Today we are excited to launch the next version of Wasmer before our next big release: 3.0.
Here are some of the things that the Wasmer 2.3 release includes:
- A new stack switcher (corosensei) to handle crossing from the Host language to the Wasm world
- Added support for EH frame generation in Singlepass compiler to help with debugging
- Support Dylib Engine with Singlepass
- Wasmer compiled to Wasm/WASI! 🎉
- Upgrade Cranelift to 0.82
The full Changelog is available here: https://github.com/wasmerio/wasmer/blob/master/CHANGELOG.md#230---20220606
A new Stack switcher - Corosensei
Before Wasmer 2.3, WebAssembly calls were using the same stack in the Wasm world as in the host, potentially making it vulnerable to attacks on the stack.
After analyzing a lot of different alternatives, we found that the most popular stack switching libraries in Rust were either unmaintained or dependent on Rust features that were only available on nightly builds:
Thanks to Rust 1.59 and its native support for inline assembly, we realized that we could use this new feature to power this new stack switcher implementation.
So we worked on a new library: corosensei, and the results are impressive.
Switching stack only took a median of ~3.8ns in the latest Apple M1 chips. And ~4.2ns in a powerful AMD Ryzen… which is probably the fastest implementation of a stack switcher that you will find in Rust! (and possibly even in C).
It even supports linked backtraces and panic propagation.
One of the nicest things about creating a new stack switching library is that we are now halfway to supporting async import calls within Wasmer natively using the exact same strategy!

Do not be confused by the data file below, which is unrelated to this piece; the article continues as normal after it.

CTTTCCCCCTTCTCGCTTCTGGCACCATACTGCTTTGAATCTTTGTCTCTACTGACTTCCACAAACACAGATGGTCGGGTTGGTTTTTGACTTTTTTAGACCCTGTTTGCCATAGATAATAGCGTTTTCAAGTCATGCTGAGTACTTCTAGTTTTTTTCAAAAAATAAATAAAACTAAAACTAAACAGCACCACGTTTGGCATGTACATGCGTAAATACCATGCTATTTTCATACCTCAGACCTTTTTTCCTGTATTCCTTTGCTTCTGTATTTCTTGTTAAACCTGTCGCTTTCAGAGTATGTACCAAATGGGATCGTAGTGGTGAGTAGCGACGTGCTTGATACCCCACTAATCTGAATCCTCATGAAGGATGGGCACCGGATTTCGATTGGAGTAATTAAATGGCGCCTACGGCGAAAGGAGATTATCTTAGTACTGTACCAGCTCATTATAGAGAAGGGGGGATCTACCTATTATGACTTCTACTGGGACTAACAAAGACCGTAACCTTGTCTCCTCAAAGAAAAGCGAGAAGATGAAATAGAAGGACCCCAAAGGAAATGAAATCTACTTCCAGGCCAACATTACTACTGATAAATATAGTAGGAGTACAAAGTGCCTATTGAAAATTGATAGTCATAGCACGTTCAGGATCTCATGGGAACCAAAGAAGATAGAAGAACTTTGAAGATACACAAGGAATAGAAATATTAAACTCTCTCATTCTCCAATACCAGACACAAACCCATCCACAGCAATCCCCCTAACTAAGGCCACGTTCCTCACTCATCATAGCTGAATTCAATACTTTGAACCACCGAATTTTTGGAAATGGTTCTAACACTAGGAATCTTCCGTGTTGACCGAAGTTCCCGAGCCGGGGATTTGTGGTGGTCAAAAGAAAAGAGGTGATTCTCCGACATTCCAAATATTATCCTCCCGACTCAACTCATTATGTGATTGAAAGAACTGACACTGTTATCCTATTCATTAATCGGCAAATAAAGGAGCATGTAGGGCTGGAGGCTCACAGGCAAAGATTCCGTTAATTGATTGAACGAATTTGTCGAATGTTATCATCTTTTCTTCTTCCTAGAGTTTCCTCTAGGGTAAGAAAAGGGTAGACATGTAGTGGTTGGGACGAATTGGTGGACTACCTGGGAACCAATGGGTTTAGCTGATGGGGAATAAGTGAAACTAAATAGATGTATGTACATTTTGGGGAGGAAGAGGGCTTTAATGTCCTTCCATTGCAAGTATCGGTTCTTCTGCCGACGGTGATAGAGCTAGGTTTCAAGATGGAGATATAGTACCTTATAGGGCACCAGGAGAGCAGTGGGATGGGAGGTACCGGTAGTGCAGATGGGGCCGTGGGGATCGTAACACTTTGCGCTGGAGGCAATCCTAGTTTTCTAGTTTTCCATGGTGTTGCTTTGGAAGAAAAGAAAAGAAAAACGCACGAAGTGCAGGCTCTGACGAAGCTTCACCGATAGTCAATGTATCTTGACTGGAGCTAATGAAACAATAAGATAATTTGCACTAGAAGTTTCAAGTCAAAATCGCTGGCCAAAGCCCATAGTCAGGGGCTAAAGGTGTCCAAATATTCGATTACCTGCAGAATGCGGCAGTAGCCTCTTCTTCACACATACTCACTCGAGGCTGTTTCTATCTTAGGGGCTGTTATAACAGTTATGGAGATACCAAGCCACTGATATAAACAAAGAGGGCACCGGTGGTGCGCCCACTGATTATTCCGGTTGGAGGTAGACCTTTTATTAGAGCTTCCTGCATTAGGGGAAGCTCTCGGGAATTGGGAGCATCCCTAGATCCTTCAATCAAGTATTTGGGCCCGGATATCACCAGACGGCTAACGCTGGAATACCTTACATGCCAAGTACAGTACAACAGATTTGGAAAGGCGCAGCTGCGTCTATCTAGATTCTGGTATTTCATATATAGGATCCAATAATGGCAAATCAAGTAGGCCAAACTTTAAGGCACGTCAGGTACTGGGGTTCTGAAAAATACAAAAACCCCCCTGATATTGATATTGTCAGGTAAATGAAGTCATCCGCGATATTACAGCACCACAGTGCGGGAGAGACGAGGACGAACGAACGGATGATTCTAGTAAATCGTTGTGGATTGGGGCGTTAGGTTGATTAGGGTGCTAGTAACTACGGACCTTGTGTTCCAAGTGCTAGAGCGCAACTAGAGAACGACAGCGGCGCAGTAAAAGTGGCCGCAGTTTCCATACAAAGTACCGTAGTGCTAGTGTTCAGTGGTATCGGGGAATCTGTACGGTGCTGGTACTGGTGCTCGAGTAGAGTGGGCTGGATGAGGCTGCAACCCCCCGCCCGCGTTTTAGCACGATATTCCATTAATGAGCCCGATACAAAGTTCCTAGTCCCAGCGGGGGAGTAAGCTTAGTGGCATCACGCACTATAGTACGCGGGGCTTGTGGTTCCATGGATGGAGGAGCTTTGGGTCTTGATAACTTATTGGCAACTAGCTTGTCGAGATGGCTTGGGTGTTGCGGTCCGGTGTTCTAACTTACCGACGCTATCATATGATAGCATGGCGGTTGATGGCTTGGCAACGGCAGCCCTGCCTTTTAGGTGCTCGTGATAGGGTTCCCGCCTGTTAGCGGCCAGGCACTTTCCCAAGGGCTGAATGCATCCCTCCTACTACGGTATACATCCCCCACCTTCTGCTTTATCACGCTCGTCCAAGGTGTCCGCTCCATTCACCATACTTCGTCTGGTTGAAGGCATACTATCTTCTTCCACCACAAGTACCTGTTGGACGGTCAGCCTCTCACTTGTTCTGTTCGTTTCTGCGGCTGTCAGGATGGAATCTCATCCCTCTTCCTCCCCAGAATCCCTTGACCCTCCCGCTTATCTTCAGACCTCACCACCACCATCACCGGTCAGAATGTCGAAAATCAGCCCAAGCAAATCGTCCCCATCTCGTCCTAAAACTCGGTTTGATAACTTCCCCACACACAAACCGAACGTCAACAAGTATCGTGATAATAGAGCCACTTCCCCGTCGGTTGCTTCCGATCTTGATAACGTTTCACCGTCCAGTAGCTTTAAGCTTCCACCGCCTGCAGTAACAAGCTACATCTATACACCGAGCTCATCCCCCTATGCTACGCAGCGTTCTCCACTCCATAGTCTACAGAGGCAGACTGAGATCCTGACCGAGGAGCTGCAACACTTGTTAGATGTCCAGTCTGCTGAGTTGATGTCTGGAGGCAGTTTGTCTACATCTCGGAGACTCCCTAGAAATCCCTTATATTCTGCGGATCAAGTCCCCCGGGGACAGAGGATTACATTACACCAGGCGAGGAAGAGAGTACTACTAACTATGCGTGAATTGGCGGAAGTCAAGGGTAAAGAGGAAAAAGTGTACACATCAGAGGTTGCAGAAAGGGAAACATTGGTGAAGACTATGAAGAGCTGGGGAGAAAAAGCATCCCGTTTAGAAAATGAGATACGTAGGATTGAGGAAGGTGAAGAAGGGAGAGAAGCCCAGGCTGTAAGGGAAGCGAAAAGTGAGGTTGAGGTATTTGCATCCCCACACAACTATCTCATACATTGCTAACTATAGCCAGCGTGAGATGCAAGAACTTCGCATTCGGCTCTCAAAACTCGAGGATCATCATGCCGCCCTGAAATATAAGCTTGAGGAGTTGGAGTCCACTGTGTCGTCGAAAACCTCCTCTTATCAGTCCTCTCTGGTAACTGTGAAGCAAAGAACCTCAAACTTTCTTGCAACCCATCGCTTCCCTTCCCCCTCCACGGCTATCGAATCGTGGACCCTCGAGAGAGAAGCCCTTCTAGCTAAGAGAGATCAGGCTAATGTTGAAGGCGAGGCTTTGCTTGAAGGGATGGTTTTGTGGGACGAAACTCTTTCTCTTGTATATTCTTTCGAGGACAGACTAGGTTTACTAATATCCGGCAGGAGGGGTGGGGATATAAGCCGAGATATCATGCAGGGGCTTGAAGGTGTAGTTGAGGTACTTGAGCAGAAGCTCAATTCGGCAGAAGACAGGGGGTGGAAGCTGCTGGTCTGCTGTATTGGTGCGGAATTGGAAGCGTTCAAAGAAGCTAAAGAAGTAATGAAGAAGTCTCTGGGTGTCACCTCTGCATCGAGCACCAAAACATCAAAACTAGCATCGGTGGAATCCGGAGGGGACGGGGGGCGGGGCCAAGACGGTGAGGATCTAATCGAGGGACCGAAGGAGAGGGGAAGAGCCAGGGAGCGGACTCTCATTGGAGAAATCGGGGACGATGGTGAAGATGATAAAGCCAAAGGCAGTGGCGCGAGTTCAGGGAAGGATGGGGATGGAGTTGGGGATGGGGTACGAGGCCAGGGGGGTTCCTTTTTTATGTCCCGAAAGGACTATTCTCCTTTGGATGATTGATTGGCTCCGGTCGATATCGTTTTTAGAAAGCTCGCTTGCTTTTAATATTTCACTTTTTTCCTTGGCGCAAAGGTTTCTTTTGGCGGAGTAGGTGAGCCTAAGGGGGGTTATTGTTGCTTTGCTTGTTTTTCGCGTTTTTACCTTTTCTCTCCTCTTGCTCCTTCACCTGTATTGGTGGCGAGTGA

Please check out the corosensei library in Crates.io for more details!
Better support for native backtraces and dylib execution in Singlepass
When Wasmer compiles a WebAssembly program, it can use one of the three available compilers:
- Singlepass (ideal for blockchains)
- Cranelift (ideal for development)
- LLVM (ideal for production)
Singlepass is a compiler that we made in-house to allow blockchains to run smart contracts safely and fast without worrying about JIT bombs.
We previously supported full backtraces with Cranelift; however, Singlepass and LLVM backends lacked this support once traps were triggered.
So after a few customer interviews, we understood that we needed to step up our game with Singlepass.
In Wasmer 2.3, we improved unwinding support with Singlepass to provide better backtraces and made it possible to run Singlepass with the Dylib engine.
Wasmer compiled to Wasm/WASI! 🎉
Who, in their mind, ever thought that compiling the Wasmer runtime to Wasm was a good idea? We did! Why? We want to enable the compilation of WebAssembly to native entirely done in WebAssembly to use it for our future products.
Now, Wasmer compiles to Wasm/WASI, and we are very excited to show you what you will be able to do with this next. Stay tuned!
And that’s all for the release. If you want to check all the additions, changes, and fixes please don’t hesitate to check our CHANGELOG or reach us:
Upgrade Cranelift to 0.82
We updated Wasmer to use the latest version of Cranelift. As a result, Wasmer 2.3 fully supports SIMD instructions and uses a new experimental compilation strategy using ISLE. ISLE is a new domain-specific language (DSL) for instruction selection and machine-code lowering created by the Cranelift team.
Headquartered in San Francisco, CA, Wasmer Inc. is behind the popular open-source WebAssembly runtime Wasmer. In addition to the Wasmer runtime, the company has made significant investments in WAPM, the WebAssembly Package Manager, and many other open-source projects in the WebAssembly ecosystem.
Our mission is to make software universally available. We are committed to the open-source community and strive to contribute to developers and companies worldwide to help make Wasmer and WebAssembly a universal standard.